Working on the La Fontaine Tunnel until 2025: the MTQ will send you to hell

The disaster scenario for motorists that the Quebec Department of Transportation was determined to avoid for repairs to the Louis-Hyppolite-La Fontaine tunnel will materialize. One of the two circulation pipes completely closed until 2025.

“Renovating an old road infrastructure is a bit like renovating an old house. Sometimes we get very nasty surprises, and that’s the case here,” summarized Transport Minister François Bonnardel in a press release yesterday.

He appeared before journalists yesterday to announce very bad news: “There is 60% more destruction than expected at the tunnel vault,” he said, adding that the cost of the site has skyrocketed to 900 million. This colossal sum comes on top of the $1.4 billion that MTQ recently planned to spend on the project.


The work announced yesterday includes the renewal of the concrete slabs, the redesign of the service corridors and the addition of fire protection.

Three out of six lanes will be closed from November 2022 to November 2025. Two Montrealbound lanes remain open, while only one is South Shorebound.

“This is going to be stupid”

“I can’t imagine how stupid that’s going to be,” comments Patrick Benoît, the show’s traffic columnist. Hello Hellowhich underlines the importance of this connection for mobility in the metropolis.

Around 120,000 vehicles pass through it every day. The tunnel is also the most used crossing between the South Shore and Montreal for the transportation of goods.

The monster tunnel construction site has been in the planning for more than ten years. When it was announced in 2019, it was supposed to cost 500 million and be completed in 2024.

According to our information, in 2011, when considering closure scenarios during the construction phase, the Ministry examined the option of completely closing one of the two circulation tubes for a longer period of time. This would have shortened the duration of the work.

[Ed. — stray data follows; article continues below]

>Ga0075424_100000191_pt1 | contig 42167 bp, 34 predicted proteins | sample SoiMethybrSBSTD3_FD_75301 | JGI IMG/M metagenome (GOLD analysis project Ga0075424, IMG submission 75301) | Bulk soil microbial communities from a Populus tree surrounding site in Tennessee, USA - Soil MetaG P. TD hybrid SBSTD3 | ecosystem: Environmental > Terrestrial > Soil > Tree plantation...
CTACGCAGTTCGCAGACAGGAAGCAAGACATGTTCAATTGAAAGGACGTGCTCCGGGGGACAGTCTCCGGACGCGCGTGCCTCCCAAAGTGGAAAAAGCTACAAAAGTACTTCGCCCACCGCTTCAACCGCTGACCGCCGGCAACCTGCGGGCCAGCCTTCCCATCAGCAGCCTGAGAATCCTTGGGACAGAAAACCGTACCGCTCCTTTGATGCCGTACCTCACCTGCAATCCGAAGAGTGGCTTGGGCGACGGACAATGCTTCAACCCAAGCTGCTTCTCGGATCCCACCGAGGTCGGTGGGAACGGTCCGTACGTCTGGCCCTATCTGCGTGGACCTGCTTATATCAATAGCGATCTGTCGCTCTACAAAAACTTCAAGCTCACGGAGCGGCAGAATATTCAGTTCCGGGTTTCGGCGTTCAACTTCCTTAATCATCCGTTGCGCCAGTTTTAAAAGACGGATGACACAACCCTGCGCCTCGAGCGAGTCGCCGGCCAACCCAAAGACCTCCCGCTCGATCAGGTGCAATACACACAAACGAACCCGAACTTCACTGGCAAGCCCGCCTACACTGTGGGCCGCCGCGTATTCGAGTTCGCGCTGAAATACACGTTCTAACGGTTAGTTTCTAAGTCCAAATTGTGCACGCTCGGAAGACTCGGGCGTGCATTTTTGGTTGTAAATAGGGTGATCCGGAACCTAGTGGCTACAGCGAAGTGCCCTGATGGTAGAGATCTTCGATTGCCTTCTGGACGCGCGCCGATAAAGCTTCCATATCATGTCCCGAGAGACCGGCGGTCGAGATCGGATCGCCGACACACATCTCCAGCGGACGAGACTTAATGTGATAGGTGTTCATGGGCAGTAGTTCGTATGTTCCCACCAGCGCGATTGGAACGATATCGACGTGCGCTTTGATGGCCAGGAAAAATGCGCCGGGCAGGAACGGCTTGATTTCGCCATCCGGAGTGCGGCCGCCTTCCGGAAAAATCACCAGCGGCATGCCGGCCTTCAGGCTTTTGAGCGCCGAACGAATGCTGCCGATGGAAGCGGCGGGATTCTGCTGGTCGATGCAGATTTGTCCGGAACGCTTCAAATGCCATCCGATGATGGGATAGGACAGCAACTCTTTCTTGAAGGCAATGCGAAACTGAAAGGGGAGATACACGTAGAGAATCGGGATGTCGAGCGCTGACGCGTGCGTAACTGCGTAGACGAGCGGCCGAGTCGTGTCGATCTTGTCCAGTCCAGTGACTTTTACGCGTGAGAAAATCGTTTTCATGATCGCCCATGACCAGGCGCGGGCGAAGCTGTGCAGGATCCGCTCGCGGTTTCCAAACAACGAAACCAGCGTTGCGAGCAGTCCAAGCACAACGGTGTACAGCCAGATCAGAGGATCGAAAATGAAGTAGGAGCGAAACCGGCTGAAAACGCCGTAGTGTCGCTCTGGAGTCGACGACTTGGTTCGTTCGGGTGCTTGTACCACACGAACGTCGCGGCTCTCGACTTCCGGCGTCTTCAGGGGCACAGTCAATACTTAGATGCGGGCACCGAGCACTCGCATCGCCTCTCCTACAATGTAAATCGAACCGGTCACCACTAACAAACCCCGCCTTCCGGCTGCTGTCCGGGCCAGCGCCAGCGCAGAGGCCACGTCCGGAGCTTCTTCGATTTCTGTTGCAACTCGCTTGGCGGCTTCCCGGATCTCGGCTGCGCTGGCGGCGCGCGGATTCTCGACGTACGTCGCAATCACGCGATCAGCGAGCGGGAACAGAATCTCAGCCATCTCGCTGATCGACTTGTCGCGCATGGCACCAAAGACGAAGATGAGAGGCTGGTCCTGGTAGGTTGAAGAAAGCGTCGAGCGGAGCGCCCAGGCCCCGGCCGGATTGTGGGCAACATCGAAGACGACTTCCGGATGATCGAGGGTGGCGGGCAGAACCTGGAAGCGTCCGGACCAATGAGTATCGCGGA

However, according to a well-informed ministry source, this “catastrophic” scenario has been ruled out because of the “terrifying impact” on road traffic. MTQ had instead opted to keep two out of three lanes open in each direction.

The new plans correspond almost entirely to this hellish scenario.

Not surprising

If yesterday’s announcement came as a cold shower to tunnel users, it comes as no surprise to Richard Shearmur, director of the School of Urban Planning at McGill University.

Cost increases and the discovery of new damage “is almost systematic in large projects around the world,” he says, explaining that, among other things, initial estimates are rather overly optimistic.

According to him, this story should prompt the ministry to deepen regular inspections of its infrastructure.

The worst case scenario for trucking


The trucking industry, already impacted by COVID-19, delivery issues and staff shortages, now faces a perfect storm with the expanded rehabilitation of the tunnel, a major axis very close to the Port of Montreal.

Olivier Bourque, The Journal of Montreal

“I don’t think there could be a worse scenario. We are talking about severe restrictions that will drive up our costs even more,” believes Marc Cadieux, CEO of the Quebec Trucking Association (ACQ).

According to him, transportation costs have more than doubled in recent years, and the bill is likely to be passed on to consumers.

“We must expect strong product inflation. Only in this sector does delivery take two to three times longer, especially up to the port of Montreal,” explains Mr. Cadieux.

“We tell our truckers to avoid peak times, but we don’t have a lot of time slots left for it to flow,” he laments.

$100 more per ride

For trucking specialist Benoît Therrien, President of Truck Stop Québec, transport costs will increase significantly.

“I think the companies need to charge $100 more per delivery for driver waiting costs to go to Montreal and head to the South Shore. There will be traffic jams for miles,” he explains.

The latter wonders about the management of the site by the Quebec Department of Transportation teams.

“I don’t understand why we didn’t anticipate that. We worked on the site for several months. Is there a pilot on the plane? If it had been a few months, but now it’s three more years,” he said.

Not in Montreal

The industry fears that this brothel will increasingly deter truckers from coming to the metropolis.

“We survived the Turcot Interchange and the Champlain Bridge, it was a heap of rubble. Other works will also come, such as the Métropolitaine, which is in a very advanced state of disrepair. 30 isn’t over yet. We want Montreal to be an international city, we want to be an economic hub, but we have many obstacles to overcome,” believes Mr. Cadieux.

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